Interest in vegetable-planting initiative is on the grow in Dunmow

PUBLISHED: 07:05 31 July 2019

Jenny Lynn and volunteer, Trauti Hard standing next to the planters. Picture: CONTRIBUTED

Jenny Lynn and volunteer, Trauti Hard standing next to the planters. Picture: CONTRIBUTED


Visitors to Dunmow have been noticing some unusual foliage sprouting among the blooms in the town centre planters – vegetables!

Some of the vegetables that have been growing in the planters. Picture: CONTRIBUTEDSome of the vegetables that have been growing in the planters. Picture: CONTRIBUTED

We're Diggin' It - a Dunmow-based, not-for-profit company - was granted permission by Dunmow Town Council to use the lower sections of two planters to sow vegetables seeds.

The planting was carried out by volunteers at the start of June and, after just a few months, the towers are brimming full of edible herbs and vegetables, including mint, marjoram, green and red basil, rosemary, parsley, cucumbers, tomatoes, lettuce, courgettes, kohl rabi, purple runner beans, colourful chard, radishes and onions.

Jenny Lynn, company director, said: "The aim is to inspire people to get together and maybe grow their own and to have conversations about growing local food and avoiding the thousands of food miles much of our produce makes every day.

"The planters offer an insight into seasonality and sharing our local grown food, while building community. We want to inspire people, young and old, to get outside away from gadgets and enjoy what nature provides for free, and often, with far more taste and nourishment than industrial produced food.

"I have been to check on the planters many times since they were installed, and each time passers by stop and talk, asking questions and without exception, all of them saying they are really happy that they are there and that Dunmow has something like this.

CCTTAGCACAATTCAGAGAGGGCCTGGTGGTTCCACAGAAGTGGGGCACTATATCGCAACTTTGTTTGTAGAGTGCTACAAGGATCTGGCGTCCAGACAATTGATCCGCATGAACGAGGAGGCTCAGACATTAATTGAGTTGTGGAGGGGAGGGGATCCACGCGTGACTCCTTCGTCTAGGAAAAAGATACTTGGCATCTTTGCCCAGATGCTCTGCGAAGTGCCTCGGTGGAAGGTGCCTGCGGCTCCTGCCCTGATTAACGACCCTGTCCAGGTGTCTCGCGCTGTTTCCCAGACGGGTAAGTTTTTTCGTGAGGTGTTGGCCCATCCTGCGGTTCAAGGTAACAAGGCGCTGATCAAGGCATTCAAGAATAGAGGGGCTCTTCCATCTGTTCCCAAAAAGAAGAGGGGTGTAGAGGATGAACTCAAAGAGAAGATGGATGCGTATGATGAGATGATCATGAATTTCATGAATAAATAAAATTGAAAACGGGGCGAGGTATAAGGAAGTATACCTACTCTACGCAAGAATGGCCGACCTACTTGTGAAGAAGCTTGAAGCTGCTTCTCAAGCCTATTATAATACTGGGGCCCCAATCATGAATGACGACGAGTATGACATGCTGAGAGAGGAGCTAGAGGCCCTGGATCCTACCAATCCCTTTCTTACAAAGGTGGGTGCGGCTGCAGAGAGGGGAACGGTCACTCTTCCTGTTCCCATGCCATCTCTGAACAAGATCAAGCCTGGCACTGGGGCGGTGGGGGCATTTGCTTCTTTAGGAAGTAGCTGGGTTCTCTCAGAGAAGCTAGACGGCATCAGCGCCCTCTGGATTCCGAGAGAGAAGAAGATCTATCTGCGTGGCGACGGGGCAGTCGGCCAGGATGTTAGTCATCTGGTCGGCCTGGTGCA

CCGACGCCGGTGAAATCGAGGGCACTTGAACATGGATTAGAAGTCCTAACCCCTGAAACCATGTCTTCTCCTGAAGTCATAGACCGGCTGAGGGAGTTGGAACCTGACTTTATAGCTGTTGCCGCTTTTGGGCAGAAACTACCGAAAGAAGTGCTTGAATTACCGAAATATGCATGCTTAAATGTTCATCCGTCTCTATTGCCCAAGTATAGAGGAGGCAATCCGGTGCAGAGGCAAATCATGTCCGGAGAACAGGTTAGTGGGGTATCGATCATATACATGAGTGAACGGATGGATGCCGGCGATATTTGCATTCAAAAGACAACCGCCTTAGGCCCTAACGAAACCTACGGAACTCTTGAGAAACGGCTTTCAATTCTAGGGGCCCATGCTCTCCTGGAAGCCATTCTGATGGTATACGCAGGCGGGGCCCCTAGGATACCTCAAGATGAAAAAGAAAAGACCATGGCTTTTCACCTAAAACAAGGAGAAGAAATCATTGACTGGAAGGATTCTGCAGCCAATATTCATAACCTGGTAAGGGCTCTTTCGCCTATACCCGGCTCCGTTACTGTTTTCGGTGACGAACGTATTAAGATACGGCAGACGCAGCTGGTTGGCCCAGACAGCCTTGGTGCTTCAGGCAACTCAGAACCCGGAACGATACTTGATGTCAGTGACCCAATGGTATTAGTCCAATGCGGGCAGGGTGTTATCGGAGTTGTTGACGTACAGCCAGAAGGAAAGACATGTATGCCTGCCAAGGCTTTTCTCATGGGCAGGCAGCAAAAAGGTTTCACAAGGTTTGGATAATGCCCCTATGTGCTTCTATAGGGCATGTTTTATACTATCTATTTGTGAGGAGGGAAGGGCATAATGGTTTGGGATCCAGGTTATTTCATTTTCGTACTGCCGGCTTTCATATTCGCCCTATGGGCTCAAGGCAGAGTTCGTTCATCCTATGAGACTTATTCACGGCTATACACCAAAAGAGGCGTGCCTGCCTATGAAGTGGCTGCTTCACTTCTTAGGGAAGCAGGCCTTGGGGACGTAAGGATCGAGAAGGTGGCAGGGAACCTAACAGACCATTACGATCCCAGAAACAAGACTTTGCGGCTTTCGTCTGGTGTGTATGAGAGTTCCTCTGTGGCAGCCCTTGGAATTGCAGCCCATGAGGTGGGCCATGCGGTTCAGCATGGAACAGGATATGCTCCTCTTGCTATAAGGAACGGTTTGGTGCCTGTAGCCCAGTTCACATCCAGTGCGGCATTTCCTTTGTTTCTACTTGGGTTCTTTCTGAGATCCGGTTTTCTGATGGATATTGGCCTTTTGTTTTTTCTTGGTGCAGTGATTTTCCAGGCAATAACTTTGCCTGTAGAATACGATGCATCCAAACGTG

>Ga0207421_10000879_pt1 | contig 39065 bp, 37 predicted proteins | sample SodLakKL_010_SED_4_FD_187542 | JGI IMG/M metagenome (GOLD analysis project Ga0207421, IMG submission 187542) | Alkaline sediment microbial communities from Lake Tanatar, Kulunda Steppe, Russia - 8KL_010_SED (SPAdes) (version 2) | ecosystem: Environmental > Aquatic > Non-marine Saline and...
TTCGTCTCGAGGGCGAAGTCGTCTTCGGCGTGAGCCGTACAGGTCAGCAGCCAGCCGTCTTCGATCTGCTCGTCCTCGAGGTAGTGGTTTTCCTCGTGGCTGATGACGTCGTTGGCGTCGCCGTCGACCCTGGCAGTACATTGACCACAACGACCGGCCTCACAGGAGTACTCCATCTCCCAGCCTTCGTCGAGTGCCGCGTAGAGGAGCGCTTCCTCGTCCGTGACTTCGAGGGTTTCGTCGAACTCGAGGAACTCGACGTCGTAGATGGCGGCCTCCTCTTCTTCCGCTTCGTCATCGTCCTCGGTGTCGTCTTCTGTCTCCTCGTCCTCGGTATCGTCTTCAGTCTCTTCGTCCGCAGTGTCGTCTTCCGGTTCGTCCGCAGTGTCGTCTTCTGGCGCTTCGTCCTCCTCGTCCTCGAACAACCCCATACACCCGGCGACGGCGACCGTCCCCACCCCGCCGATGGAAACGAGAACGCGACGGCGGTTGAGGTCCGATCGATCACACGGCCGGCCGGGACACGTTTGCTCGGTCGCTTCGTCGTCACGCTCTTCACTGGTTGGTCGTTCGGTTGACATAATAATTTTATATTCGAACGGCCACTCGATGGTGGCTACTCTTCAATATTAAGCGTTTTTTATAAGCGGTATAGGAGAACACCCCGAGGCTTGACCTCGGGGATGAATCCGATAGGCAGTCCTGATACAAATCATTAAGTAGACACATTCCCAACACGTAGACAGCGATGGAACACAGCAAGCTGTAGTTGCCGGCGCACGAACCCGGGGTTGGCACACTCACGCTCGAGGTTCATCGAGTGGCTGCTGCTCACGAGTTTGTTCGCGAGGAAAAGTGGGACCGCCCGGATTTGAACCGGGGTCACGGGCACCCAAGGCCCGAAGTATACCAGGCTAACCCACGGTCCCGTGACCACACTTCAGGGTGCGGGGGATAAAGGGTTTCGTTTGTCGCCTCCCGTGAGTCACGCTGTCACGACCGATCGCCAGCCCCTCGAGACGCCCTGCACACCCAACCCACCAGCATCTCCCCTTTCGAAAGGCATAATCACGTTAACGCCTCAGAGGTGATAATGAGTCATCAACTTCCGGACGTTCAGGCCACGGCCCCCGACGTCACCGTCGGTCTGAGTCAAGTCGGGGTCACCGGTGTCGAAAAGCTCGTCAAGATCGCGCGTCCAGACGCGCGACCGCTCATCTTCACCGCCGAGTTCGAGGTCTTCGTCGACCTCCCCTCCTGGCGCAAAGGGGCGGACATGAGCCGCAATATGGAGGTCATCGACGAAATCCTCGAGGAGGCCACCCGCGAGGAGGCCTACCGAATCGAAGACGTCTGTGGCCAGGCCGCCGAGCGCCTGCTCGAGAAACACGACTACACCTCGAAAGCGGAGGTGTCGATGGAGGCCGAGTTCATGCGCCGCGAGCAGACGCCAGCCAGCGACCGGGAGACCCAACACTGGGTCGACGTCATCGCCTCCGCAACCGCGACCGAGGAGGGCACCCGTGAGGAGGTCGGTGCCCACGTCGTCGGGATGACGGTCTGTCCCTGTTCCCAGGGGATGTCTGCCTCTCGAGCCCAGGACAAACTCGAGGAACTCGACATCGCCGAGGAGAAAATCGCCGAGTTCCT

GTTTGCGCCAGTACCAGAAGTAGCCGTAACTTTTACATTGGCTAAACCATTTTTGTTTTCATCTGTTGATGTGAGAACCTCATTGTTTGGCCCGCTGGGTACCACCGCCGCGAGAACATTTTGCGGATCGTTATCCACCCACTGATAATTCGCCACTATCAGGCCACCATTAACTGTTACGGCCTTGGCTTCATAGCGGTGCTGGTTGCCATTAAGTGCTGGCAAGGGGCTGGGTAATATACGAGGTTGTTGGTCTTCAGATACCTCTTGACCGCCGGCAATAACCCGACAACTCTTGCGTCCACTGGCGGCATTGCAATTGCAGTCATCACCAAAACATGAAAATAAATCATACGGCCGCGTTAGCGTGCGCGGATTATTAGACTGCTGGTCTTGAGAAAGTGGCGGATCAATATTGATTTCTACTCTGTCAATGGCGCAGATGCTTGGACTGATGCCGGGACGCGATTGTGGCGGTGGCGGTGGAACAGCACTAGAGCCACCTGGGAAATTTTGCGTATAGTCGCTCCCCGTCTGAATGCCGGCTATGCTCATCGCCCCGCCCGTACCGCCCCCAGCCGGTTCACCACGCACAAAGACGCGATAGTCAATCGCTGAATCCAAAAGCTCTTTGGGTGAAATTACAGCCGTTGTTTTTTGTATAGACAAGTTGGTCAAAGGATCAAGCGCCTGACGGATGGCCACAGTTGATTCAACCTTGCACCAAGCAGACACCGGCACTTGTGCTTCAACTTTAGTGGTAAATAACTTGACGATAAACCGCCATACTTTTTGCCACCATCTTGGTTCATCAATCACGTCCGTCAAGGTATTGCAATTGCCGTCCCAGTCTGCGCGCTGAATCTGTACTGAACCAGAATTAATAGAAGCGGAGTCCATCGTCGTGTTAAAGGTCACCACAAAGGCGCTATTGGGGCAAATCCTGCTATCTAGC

"Older visitors share a story or two about their past veg growing attempts, and some share a personal story just because, well, nature inspires connection and sharing. While young families show their children how things are growing and what 'naked' vegetables look like. I have even received phone calls from people thanking us for our inspiration."

Ms Lynn said the produce would provide salad leaves to local customers, cafes and restaurants to help part-fund the project and, she hoped to welcome more volunteers into the project in the coming months and years.

Ms Lynn added: "We would like to extend a 'thank you' to everyone who has contributed to making our project happen, from donations of materials to hours of time spared to help it grow. We are loving working together with you all."

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